If you’re feeling inspired already, but your copy of Making It hasn’t appeared o the library hold shelf, I would recommend checking out Coyne and Knutzen’s blog, Root Simple.  They are mega frequent bloggers, posting anything from cool random DIY links to more involved tutorials or descriptions of their projects.  Definitely worth adding to your list of places on the internet machine to check out from time to time.

My initial quick browse through Root Simple turned up some inspiring and varied projects that I wanted to share:  Our New Earth Oven and How We Built It, Ditching the “Flushie” for a Composting ToiletHow to Roast Your Own Coffee in a Stovetop Popcorn Maker, and 3 Things To Do With Citrus Peel are all pretty totally fascinating, clearly presented, and look really fun to work on.  

Seasonal Canning Workshop: Strawberry Rhubarb Butter, Tuesday June 19th, 6-8 pm

The weather’s warming up here on the Island, and that means the local strawberries are coming into their own! At this hands-on workshop,
we’ll celebrate these fruits by combining them with rhubarb and flavourings to make a batch of heavenly, spreadable Strawberry Rhubarb Butter.

As a change from the typical fast speed of cooking jam, this recipe is made in a slow-cooker, which is a neat tool to add to your home canning skill set. As we can the fruit butter in glass jars to preserve it, we’ll also cover the basics of modern hot-water bath canning techniques, equipment, safety issues, and resources for the home canner. Each participant will take home a small jar of fruit butter and the recipe.

Location:  The straw bale building at the Compost Education Centre, 1216 North Park St, Victoria, BC

Suggested donation:  $10 (no one turned away)

Please email slugs.coordinator@gmail.com to register!

Seasonal Recipe Round-up: Radish Rampage Edition

I was thinking that I must be ridiculously behind on the gardening front since I’m still getting lots of radishes and not a ton of other produce from my garden, but my informal survey of pals tells me that due to the cold, wet spring, we’re all pretty much in the same boat.  As such, the theme of this month’s recipe round-up is a radish extravaganza.  As good as they are to eat straight out of the garden or sliced in salads, it can be good to switch it up once in awhile.  Hope you get a chance to try some of these recipes and that you dig them!

Quick Pickled Radishes:  Marisa McClellan of Food in Jars doesn’t really seem to be able to write a non-compelling recipe.  As such, this quick radish pickle looks great.  She suggests this recipe as a great way to deal with a glut of extra produce (it’s so easy to make that it would be easy to scale up), and notes that the recipe is a bit of a blank slate and is great to customize with whatever seasonings suit your fancy.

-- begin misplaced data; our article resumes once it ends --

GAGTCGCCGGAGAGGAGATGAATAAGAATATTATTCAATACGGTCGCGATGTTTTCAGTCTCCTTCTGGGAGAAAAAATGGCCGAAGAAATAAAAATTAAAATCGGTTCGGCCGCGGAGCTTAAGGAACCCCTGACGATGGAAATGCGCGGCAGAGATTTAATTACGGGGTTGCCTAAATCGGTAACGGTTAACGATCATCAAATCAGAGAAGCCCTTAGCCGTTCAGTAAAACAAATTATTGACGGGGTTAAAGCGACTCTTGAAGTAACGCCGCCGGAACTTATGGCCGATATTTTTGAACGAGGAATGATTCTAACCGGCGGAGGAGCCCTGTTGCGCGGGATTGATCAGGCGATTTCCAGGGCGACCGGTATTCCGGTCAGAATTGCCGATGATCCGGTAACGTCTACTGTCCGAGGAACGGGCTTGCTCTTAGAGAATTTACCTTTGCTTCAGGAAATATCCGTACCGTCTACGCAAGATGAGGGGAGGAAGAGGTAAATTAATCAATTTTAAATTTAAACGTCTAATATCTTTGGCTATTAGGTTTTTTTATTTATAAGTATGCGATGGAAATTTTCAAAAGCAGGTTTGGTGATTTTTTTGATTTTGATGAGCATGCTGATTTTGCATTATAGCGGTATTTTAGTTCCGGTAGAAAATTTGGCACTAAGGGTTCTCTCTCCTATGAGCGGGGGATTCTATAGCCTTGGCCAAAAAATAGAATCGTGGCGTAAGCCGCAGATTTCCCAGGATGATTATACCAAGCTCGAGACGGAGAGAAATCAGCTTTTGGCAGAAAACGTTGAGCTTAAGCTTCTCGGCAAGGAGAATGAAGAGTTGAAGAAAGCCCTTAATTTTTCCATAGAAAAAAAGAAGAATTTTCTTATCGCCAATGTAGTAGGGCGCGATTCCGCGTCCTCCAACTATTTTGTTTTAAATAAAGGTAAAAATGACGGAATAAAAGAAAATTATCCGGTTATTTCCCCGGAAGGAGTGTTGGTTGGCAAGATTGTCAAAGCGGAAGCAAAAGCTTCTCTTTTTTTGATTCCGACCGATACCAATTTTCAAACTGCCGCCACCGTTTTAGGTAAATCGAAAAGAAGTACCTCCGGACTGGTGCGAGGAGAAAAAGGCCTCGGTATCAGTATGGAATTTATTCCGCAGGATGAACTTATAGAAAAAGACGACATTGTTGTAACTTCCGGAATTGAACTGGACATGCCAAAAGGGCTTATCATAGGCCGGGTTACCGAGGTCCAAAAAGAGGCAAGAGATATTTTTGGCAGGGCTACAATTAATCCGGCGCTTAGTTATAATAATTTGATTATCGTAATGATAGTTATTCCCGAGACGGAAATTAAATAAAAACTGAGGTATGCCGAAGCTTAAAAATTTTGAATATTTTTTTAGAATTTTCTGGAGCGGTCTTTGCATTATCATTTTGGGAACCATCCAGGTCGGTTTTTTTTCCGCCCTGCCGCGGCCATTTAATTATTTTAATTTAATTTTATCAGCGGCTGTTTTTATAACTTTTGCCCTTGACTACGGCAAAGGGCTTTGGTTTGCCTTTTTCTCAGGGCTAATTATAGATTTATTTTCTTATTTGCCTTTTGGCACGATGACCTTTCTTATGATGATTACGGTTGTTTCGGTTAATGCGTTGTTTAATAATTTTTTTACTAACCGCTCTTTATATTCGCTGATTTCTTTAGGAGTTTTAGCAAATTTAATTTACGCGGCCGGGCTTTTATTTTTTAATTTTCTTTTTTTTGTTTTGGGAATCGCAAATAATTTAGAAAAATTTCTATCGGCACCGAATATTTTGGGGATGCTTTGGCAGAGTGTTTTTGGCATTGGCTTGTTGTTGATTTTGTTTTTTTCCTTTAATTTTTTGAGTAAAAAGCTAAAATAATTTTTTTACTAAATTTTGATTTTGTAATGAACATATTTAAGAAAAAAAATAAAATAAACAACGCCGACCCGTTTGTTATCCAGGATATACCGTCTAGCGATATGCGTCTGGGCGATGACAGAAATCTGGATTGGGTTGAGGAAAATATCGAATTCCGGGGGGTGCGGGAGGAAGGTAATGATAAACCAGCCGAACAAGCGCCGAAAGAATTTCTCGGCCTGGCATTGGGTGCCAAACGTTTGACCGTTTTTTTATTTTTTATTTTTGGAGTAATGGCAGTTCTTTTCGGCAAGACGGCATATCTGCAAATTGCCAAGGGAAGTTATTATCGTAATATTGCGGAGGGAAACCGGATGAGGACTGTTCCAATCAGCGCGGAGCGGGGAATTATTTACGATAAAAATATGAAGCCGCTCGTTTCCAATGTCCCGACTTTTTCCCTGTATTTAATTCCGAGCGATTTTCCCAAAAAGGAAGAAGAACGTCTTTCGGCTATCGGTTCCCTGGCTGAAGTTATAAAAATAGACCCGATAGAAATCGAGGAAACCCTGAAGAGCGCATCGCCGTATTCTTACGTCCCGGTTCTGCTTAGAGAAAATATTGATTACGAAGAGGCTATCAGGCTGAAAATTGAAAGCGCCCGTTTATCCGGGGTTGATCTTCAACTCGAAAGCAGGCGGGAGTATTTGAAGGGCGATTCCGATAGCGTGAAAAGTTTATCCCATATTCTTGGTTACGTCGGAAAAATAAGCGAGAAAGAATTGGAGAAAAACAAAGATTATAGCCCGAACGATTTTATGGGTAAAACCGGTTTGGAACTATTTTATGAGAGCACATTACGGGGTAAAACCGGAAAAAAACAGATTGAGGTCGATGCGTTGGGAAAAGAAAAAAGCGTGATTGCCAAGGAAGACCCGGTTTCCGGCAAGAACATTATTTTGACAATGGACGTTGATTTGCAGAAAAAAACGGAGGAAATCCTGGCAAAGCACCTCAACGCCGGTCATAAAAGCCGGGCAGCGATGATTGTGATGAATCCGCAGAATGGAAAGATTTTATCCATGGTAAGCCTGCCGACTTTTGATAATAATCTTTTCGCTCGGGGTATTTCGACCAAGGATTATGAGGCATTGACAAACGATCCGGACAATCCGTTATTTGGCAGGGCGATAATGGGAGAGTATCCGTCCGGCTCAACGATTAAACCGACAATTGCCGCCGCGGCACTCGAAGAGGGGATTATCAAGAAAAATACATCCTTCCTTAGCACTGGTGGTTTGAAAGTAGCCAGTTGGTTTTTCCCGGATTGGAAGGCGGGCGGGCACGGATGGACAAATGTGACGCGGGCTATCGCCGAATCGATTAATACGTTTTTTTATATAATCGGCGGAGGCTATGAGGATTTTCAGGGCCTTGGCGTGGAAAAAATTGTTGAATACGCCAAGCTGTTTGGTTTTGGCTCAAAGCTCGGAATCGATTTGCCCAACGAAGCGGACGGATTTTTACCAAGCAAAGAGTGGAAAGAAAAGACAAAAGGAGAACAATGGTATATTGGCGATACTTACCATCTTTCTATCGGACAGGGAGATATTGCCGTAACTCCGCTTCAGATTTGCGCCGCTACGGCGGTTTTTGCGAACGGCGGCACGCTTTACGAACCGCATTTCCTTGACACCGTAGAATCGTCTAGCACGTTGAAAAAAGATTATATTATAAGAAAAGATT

Zero-Waste Radish Green Pesto:  I’ve never really sorted out a good use for radish greens, so I was stoked to find this pesto recipe from The Cultivated Life.  The recipe itself looks delicious (Meyer lemon peel and pistachio = maximum tastiness), but I think you could also veganize it or sub radish greens into a favourite pesto recipe of yours if you’d like to switch it up.

Radish Butter:  Described as her “most favorite radish recipe ever” by the author at Grow It Can It Cook It, this radish butter recipe looks kind of totally amazing.  For one thing, you can use even your more ugly cracked, split radishes for it; for another, it is pretty much as easy as mixing it all together, and finally, c’mon, it’s a bunch of butter — you can’t go wrong.

Baked Radish Chips:  If kale chips are getting a little old and you’re trying to avoid cozying up with a bag of potato chips too often, these radish chips from Simple Comfort Food look like a great option.  They get bold colour and flavour from turmeric and curry powder, but you could likely tweak those seasonings to good effect, if you were so inclined.

Spicy Radish Relish:  This radish relish recipe from Milkweed Diaries would be mega fast if you had a food processor, but a good meditative process with just a hand grater as well.  The author says it makes a potent relish that can be used as a topping or palate cleanser, but she also suggests it as a great healing tonic for the winter months when your immune system is feeling less than peppy.

Radish Salsa:  This Mark Bittman recipe was a total essential for me the year I was farming.  We were essentially drowning in radishes all through the spring and I rapidly exhausted my existing repertoire for radish recipes.  This salsa is easy to make as well as shockingly delicious.  Give it a try!

Urban Wild Foods workshop, Sunday June 17th, 1-3 pm

Ever wonder if those weeds growing in your garden have any other uses besides just taking up space? Many of the wildflowers you see growing in your neighbourhood are actually non-native plants bought to Vancouver Island as food crops.  Harvesting urban wild foods is good for your health, good for the environment and can even make you excited to weed your garden! This workshop will focus on several common species, how to identify them (as well as their poisonous lookalikes),  and their uses as food or medicine.

Location:  The straw bale building at the Compost Education Centre, 1216 North Park St, Victoria BC.

Suggested donation:  $5 (no one turned away)

Please email slugs.coordinator@gmail.com to register for this event.